Publish or Pass: Insights from Richmond-Area Journalists

This fall, the Hodges team hosted HodgesCon, an all-day learning event with guest speakers for staff to learn from and engage with. I moderated a morning session with local journalists who shared perspectives on how they cover the news and how to best work with them.

Ian Stewart with VPM, Eric Kolenich with the Richmond Times-Dispatch and Brendan King with CBS-6 joined the Hodges team for a look inside their workdays, how they cover the news and how to best work with them. Some of the insights are highlighted below.

Inboxes are crowded – with PR spam

Just like your inbox, journalists are overloaded with emails. Unfortunately, many of the messages they receive are from larger agencies outside of Richmond that are mass pitching, whether it’s copying and pasting names or blasting emails through databases. One panelist called it “real pitches vs. not-real pitches.”

Ugh. Those not-real pitches are making it harder for PR pros to breakthrough.

If you’re sharing news within the Richmond market, use your subject line to localize and personalize the pitch when possible to signal to the reporter you know their beat.

“One of the main things that helps me as a reporter is if you are pitching something to me, that you’ve read my stuff, and you know, kind of what I cover, even though I cover many different things, but you know enough to know that, hey, this might work for me,” said Stewart.

The pitch: People-first and brevity

Reporters want to highlight how the news is impacting local people and to feature a diversity of voices. How can you offer community voices alongside your story?

Brevity is also key.

“What is the meat of it?,” said Kolenich on how he scans emails and pitches. “What’s the substance here? I would say use the simplest, quickest language you can.”

Journalists are on the go and reading emails on their phones like everyone else. Make your messages easy to read and get to the point quickly.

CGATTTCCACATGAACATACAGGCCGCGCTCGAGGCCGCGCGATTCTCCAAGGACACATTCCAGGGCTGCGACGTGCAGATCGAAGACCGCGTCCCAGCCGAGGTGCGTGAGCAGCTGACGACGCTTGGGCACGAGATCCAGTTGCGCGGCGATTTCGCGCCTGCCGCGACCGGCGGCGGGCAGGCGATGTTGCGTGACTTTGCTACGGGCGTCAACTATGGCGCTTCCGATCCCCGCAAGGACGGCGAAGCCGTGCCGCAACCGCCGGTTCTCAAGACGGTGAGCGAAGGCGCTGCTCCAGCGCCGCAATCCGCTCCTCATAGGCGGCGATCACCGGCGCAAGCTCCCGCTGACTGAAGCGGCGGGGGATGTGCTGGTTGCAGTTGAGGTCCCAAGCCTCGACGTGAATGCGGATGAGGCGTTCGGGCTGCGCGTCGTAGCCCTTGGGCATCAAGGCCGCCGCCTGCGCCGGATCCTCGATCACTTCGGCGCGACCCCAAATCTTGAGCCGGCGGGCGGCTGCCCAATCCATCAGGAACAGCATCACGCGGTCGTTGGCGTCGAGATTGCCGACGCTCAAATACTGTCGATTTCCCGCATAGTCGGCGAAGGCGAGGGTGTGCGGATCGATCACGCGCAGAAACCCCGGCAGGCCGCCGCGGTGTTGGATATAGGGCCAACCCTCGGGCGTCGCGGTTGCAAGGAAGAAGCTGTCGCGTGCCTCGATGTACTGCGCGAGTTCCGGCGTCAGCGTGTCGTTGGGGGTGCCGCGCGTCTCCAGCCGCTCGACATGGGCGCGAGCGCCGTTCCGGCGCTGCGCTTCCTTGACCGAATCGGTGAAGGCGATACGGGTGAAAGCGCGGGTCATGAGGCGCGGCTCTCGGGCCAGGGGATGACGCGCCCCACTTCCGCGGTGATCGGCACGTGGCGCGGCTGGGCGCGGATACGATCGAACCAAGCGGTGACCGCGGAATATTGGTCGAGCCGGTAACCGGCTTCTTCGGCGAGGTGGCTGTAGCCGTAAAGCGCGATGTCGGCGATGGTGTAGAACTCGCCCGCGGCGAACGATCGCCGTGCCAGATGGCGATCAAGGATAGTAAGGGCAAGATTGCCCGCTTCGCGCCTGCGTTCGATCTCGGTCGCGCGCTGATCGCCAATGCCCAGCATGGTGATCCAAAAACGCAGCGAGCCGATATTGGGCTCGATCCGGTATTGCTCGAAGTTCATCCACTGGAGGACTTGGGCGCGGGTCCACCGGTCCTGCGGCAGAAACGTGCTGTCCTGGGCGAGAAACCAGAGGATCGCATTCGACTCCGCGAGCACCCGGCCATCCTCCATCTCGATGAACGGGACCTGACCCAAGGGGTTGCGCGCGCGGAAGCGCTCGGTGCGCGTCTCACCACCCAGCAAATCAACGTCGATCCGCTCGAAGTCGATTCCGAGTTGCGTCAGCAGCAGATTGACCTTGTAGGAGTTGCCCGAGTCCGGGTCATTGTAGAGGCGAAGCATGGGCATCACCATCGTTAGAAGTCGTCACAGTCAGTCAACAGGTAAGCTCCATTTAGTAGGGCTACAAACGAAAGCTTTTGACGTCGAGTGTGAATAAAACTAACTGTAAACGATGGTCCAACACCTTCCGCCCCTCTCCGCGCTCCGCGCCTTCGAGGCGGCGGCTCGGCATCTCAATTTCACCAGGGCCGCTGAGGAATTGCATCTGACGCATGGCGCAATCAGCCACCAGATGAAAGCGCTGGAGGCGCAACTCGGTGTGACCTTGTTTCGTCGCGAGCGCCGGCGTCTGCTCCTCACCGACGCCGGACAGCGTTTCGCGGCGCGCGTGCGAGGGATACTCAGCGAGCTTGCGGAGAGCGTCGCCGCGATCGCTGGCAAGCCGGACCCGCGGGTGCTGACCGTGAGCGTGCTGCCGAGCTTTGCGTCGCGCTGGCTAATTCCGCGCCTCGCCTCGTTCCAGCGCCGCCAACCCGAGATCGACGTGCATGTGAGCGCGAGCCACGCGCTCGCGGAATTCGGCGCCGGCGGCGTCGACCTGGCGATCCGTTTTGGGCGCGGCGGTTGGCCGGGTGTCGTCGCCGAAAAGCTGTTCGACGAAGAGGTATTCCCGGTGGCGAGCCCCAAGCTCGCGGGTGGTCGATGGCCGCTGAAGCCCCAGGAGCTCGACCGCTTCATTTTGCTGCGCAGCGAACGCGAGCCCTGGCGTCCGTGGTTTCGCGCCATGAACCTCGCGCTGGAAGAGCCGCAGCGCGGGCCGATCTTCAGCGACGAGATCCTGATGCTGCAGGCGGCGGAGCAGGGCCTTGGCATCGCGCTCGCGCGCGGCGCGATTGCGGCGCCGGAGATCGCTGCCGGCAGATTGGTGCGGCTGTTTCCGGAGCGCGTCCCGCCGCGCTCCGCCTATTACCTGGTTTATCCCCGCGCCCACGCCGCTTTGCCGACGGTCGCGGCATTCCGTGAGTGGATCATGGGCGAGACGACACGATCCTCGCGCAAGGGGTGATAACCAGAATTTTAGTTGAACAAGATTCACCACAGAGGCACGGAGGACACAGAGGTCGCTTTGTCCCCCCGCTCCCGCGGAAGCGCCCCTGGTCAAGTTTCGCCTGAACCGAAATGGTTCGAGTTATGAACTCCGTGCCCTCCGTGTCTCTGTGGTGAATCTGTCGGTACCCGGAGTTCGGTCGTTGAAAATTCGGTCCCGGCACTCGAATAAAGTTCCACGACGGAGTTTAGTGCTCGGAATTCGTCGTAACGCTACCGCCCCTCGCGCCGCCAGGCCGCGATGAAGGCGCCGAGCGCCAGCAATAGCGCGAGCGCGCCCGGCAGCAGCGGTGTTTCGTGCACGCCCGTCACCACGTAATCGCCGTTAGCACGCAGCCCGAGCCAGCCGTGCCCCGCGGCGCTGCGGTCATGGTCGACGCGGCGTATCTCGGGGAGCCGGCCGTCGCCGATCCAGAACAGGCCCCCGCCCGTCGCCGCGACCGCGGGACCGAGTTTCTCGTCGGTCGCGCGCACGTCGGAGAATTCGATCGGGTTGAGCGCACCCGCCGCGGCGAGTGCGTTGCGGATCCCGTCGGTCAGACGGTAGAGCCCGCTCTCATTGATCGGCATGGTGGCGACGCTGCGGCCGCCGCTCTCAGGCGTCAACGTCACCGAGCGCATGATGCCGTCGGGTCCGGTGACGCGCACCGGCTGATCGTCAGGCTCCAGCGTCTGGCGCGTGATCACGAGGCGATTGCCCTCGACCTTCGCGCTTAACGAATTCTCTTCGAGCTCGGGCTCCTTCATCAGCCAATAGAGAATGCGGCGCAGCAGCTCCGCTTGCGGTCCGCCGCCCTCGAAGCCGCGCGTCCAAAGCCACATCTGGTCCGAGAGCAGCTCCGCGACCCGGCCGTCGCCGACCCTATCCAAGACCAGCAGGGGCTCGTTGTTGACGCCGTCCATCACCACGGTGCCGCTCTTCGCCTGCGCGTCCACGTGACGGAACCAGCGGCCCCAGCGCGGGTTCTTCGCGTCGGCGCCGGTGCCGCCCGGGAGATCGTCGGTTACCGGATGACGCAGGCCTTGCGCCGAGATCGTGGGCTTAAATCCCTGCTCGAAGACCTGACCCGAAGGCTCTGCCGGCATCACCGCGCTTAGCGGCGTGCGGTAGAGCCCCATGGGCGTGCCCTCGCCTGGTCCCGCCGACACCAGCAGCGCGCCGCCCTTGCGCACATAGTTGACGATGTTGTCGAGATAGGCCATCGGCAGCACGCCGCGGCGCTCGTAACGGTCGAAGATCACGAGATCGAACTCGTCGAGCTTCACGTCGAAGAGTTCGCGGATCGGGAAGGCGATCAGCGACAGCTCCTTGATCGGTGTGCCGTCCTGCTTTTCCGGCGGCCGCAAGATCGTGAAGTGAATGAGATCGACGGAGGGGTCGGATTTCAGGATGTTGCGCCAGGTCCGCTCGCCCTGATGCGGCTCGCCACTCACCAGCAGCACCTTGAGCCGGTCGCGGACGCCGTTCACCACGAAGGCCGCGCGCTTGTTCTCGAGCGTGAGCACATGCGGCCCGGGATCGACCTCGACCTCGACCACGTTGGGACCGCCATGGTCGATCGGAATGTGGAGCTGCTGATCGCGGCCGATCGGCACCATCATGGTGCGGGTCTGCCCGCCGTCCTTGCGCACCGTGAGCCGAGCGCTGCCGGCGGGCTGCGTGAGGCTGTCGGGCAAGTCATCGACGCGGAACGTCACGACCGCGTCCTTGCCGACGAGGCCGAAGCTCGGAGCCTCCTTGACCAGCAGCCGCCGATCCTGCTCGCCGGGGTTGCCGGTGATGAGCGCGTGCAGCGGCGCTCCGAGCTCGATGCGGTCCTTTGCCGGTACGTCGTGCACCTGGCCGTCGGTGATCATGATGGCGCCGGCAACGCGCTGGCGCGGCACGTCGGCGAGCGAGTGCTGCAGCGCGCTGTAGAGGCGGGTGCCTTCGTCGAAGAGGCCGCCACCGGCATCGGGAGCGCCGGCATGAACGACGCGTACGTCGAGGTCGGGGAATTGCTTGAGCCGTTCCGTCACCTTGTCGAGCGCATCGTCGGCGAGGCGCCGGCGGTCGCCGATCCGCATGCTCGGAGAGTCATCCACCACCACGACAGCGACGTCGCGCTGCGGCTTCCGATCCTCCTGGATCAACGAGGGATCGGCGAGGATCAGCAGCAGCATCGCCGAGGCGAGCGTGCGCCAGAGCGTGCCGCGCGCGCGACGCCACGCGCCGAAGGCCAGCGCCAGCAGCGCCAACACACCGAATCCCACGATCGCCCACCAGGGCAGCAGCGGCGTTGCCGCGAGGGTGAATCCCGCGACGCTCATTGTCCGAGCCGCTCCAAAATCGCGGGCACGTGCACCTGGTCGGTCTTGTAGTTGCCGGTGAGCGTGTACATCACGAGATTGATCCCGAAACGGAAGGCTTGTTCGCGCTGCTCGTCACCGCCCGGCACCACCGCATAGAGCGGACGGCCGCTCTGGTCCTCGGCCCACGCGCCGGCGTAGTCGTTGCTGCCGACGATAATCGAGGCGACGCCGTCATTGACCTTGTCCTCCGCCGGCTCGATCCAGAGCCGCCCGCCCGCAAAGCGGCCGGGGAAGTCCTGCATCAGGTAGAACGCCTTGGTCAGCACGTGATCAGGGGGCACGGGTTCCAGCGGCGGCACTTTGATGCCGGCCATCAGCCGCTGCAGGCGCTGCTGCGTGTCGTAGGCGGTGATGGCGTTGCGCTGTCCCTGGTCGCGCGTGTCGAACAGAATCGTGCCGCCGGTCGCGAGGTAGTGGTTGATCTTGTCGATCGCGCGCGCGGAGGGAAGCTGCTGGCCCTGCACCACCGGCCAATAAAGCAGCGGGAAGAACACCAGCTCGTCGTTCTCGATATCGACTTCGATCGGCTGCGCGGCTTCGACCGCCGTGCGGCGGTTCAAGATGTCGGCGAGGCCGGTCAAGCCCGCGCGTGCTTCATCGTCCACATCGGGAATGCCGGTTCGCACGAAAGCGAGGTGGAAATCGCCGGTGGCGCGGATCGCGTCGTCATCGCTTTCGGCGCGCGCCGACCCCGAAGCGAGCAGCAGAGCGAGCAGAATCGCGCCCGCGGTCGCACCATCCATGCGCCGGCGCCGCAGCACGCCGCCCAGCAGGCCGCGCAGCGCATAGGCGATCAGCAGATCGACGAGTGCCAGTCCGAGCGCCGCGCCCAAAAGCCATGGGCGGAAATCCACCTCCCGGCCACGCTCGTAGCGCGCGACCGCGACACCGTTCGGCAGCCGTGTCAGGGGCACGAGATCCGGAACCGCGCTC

Moderator tip: Many times, I like to email the pitch to myself and read it from my phone to get a feel for how the recipient will receive a message.

A preference for in-person interviews

“Our station is definitely wanting us to shy away from Zoom calls,” explained King.

When possible, local TV stations are ditching the pandemic-era video platforms and securing interviews in-person for better video and sound quality.

For longer interviews, the print and radio panelists prefer in-person interviews as well, which helps with building rapport and allows for follow-up questions.

Follow-up wisely

Journalists appreciate a follow-up to help ensure they saw an email, but if you’re not hearing back on the second or third try, give it a rest and try another reporter. Following-up a couple days afterwards is usually a good strategy.

Use the phone for urgent and breaking matters, or use discretion based on your relationship with the reporter.

Publish or pass: Don’t take it personally

To finish up the panel, Hodgers shared pitches (in 30-seconds or less) to the panelists for their feedback. The journalists provided insights on why they were interested in a story or not. The requirements of various formats – TV needs more visuals and radio requires more sound, for example – impacted their interest in a story, along with other factors.  

But the most important feedback: Take a pass or lack of response in stride. It’s a busy news cycle and a reporter can’t cover every pitch. Tomorrow is a new day and you can pitch again.  

Cameron McPherson

Cameron builds strategic communication campaigns that increase awareness and build public support. His familiarity with Virginia’s local markets helps clients navigate and understand complex and emerging issues. He frequently assists new companies, restaurants and other organizations launch in the Richmond market through public relations tactics.

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